2006-07-30 Kiryat Bialik
Rabbi in Kiryat Bialik
describes a week at war
July 30, 2006
By Rabbi Mauricio Balter
KIRYAT BIALIK, Israel, Saturday evening, July 29—I write to you after some days of disconnection; war changes life and destroys the routine one is used to.
week was a very intense one. On Monday I was in Guivat Javivah at a meeting of
the rabbis of the communities where the Ramah Noam summer camp takes place. On
Tuesday I received a delegation from the Rabbinical Assembly and during the
afternoon I met the U.S.A Congressman Robert Wexler.. On Wednesday I met
people with different problems and on Thursday I was in
were very different days lived with intensity. Last week some missiles fell in
the area. One of them fell 100 meters from my office and another one fell 500
meters from my house. The feeling of impotence was enormous. Then we got the
news of the death of nine soldiers; this was a terrible blow to our spirit.
Nine of our children fell! What a pain! It was even harder than the missiles
The colleagues that visited us stayed during four sirens, I was surprised for their strength to undergo this moment. To pray together Minhah and Tehilim in a shelter during such a difficult moment for our country was a very comforting spiritual experience that made a great impression on the members of the community and the city. Jazakim Ubrujim tiu, tizku bemitzvot rabot!!!
I want to tell you that people are feeling more and more the tiredness of days running to the shelter and closed places. The calls from families in crisis that need help are more and more frequent. It’s understandable: it’s been 19 days sleeping dressed to be able to run to the shelters; it’s been 19 days that the tension of waiting for the siren doesn’t allow anyone to concentrate on other aspects of life. There is no one moment of quiet and disconnection, not even when eating, bathing or sleeping. Everything is marked by the worry of When I would have to go to the shelter? And when you get out home you feel the pressure of being inside the car and the moment you hear the siren you have a minute to stop, park the car and look for a building where to get in but if you are in an open area you have to lie down on earth. Driving, then becomes a nightmare. The day I traveled to Jerusalem I went with my mother and my wife, Vila; the siren sounded in an open place, I stopped the car, got out of it and my mum, out of nervousness, couldn’t unfasten her seatbelt; the situation became very tense. Thanks G’d nothing happened, but one has to live the moment.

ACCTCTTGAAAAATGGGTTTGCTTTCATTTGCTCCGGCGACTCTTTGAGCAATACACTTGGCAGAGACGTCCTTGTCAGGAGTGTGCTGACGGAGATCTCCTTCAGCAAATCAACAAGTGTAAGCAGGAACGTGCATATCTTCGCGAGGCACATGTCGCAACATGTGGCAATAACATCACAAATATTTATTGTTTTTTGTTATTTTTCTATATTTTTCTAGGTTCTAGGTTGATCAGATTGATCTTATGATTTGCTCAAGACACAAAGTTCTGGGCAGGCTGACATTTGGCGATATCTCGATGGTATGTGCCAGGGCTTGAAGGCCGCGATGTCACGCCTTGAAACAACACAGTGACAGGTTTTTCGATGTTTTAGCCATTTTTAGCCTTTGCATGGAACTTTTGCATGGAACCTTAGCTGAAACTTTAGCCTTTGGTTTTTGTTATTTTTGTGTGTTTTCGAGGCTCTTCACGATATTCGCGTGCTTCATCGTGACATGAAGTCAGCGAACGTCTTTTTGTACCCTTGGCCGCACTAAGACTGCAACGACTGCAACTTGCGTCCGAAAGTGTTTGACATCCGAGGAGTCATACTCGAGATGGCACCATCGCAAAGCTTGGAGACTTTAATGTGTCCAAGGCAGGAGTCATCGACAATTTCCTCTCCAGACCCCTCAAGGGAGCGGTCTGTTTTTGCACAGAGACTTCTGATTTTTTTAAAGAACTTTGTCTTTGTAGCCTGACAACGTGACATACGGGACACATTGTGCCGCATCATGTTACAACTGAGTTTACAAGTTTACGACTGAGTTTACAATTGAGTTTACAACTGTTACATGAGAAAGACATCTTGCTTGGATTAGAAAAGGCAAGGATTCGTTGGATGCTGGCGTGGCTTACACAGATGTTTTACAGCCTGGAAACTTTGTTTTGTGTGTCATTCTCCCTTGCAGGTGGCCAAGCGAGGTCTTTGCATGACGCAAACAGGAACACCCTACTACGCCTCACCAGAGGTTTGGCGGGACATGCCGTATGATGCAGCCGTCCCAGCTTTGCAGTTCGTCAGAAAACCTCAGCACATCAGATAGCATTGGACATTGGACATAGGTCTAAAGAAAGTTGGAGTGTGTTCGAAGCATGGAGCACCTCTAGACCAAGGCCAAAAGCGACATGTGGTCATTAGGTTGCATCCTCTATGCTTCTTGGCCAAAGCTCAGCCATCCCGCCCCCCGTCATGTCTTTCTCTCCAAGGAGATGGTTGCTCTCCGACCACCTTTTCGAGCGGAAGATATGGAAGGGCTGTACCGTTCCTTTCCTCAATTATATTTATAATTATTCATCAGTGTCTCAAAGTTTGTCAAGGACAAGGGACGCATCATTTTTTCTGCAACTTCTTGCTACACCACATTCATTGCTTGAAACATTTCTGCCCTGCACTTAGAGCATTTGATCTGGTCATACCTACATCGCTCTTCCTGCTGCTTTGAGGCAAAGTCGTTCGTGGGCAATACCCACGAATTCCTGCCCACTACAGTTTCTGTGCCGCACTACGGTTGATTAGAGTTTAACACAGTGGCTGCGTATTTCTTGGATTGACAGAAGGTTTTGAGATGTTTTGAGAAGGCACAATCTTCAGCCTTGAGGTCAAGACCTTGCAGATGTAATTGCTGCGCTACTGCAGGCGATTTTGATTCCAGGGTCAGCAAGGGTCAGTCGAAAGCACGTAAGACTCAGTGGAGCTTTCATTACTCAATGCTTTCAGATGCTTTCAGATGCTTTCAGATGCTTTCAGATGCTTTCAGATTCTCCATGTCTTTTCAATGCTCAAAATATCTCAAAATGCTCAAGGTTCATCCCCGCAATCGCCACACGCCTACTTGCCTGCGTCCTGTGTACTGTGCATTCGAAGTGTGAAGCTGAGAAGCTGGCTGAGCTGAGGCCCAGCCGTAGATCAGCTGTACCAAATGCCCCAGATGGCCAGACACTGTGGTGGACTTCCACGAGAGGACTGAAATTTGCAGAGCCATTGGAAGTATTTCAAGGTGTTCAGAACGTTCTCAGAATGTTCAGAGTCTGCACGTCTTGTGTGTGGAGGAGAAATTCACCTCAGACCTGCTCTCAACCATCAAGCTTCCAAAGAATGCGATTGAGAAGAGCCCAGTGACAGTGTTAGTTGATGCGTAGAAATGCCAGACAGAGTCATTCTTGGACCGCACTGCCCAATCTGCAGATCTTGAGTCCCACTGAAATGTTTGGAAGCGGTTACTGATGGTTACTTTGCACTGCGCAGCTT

the other hand, I have to comment on the other face of the coin, the
1- In this area we have had about 150 sirens up to now. Most of them I was with my neighbors. I’ve always had a very friendly relationship, but the support we give each other now and the worry we feel to know everyone is okay are overwhelming.
2- Today we had our second Bar Mitzvah in the shelter. Last week as well as this one, I proposed to the Bar Mitzvahs’ families to support them with the community on the decision they wanted to take, either to postpone the ceremony, in which case the community would help them with the lessons they would need, or to do it on the predetermined date also with the support of the community. In both cases they decided to held the Bar Mitzvah knowing that many relatives and friends would not be able to come. Today I told to the Bar Mitzvah that there are things in our people that nobody will ever be able to break, specially its spirit.
3- Today TV news showed youngsters who joined the army last Thursday. They were standing at the recruiting office when the Chief General, Dan Halutz, arrived to greet them. Spontaneously, these youngsters started to sing and cheer him. What a spirit!
These three issues together with the mission this last week give me strength to stay here without any doubts.
Hashem shlomenu tov , and we will go on.
Shalom bimromaiv hu iaase shalom aleinu ve al kol Israel ve al kol ioshbei
Tevel, veimru amen.